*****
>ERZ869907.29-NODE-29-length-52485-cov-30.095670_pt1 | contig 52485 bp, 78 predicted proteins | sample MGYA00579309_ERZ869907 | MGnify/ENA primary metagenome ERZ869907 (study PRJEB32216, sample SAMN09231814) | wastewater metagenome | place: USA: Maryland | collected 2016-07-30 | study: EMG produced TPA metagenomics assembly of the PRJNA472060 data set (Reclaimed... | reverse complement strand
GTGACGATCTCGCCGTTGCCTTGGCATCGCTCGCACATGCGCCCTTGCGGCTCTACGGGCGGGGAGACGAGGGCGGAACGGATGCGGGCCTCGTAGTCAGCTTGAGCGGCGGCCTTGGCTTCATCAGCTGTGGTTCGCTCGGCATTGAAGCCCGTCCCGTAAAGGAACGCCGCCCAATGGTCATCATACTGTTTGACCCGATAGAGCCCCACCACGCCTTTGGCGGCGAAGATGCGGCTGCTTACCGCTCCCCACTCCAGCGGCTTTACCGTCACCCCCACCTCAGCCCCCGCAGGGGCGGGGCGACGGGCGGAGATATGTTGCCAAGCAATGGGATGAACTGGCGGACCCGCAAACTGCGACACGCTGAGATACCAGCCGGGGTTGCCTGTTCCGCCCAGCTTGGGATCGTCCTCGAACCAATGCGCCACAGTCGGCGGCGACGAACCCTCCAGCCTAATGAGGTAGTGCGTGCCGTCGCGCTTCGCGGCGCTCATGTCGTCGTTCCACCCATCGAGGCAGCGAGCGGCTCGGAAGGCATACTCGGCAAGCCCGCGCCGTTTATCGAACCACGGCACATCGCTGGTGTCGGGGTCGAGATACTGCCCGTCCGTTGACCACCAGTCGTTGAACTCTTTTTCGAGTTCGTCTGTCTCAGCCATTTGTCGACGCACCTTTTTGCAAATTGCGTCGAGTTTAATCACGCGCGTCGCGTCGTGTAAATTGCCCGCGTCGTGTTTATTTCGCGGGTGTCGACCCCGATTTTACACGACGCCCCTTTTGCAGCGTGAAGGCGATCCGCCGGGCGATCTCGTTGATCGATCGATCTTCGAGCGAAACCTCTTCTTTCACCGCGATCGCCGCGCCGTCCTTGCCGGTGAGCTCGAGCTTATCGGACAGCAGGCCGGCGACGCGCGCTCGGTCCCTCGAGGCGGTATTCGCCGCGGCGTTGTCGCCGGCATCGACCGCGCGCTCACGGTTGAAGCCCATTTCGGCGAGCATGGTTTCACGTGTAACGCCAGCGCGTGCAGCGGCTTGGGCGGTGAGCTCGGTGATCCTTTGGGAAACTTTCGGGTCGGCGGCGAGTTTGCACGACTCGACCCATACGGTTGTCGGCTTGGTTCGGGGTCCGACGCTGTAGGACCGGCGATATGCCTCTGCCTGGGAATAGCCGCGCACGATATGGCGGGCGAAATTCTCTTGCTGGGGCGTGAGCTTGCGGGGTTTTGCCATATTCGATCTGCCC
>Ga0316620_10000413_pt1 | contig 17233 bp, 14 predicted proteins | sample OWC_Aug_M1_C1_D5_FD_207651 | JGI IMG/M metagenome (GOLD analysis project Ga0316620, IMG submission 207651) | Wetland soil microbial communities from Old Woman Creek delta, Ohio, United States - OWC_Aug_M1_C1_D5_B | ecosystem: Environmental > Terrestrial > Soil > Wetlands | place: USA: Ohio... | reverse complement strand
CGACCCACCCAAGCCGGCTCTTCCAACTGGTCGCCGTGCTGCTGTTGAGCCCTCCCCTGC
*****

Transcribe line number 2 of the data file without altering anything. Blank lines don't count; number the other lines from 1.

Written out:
GTGACGATCTCGCCGTTGCCTTGGCATCGCTCGCACATGCGCCCTTGCGGCTCTACGGGCGGGGAGACGAGGGCGGAACGGATGCGGGCCTCGTAGTCAGCTTGAGCGGCGGCCTTGGCTTCATCAGCTGTGGTTCGCTCGGCATTGAAGCCCGTCCCGTAAAGGAACGCCGCCCAATGGTCATCATACTGTTTGACCCGATAGAGCCCCACCACGCCTTTGGCGGCGAAGATGCGGCTGCTTACCGCTCCCCACTCCAGCGGCTTTACCGTCACCCCCACCTCAGCCCCCGCAGGGGCGGGGCGACGGGCGGAGATATGTTGCCAAGCAATGGGATGAACTGGCGGACCCGCAAACTGCGACACGCTGAGATACCAGCCGGGGTTGCCTGTTCCGCCCAGCTTGGGATCGTCCTCGAACCAATGCGCCACAGTCGGCGGCGACGAACCCTCCAGCCTAATGAGGTAGTGCGTGCCGTCGCGCTTCGCGGCGCTCATGTCGTCGTTCCACCCATCGAGGCAGCGAGCGGCTCGGAAGGCATACTCGGCAAGCCCGCGCCGTTTATCGAACCACGGCACATCGCTGGTGTCGGGGTCGAGATACTGCCCGTCCGTTGACCACCAGTCGTTGAACTCTTTTTCGAGTTCGTCTGTCTCAGCCATTTGTCGACGCACCTTTTTGCAAATTGCGTCGAGTTTAATCACGCGCGTCGCGTCGTGTAAATTGCCCGCGTCGTGTTTATTTCGCGGGTGTCGACCCCGATTTTACACGACGCCCCTTTTGCAGCGTGAAGGCGATCCGCCGGGCGATCTCGTTGATCGATCGATCTTCGAGCGAAACCTCTTCTTTCACCGCGATCGCCGCGCCGTCCTTGCCGGTGAGCTCGAGCTTATCGGACAGCAGGCCGGCGACGCGCGCTCGGTCCCTCGAGGCGGTATTCGCCGCGGCGTTGTCGCCGGCATCGACCGCGCGCTCACGGTTGAAGCCCATTTCGGCGAGCATGGTTTCACGTGTAACGCCAGCGCGTGCAGCGGCTTGGGCGGTGAGCTCGGTGATCCTTTGGGAAACTTTCGGGTCGGCGGCGAGTTTGCACGACTCGACCCATACGGTTGTCGGCTTGGTTCGGGGTCCGACGCTGTAGGACCGGCGATATGCCTCTGCCTGGGAATAGCCGCGCACGATATGGCGGGCGAAATTCTCTTGCTGGGGCGTGAGCTTGCGGGGTTTTGCCATATTCGATCTGCCC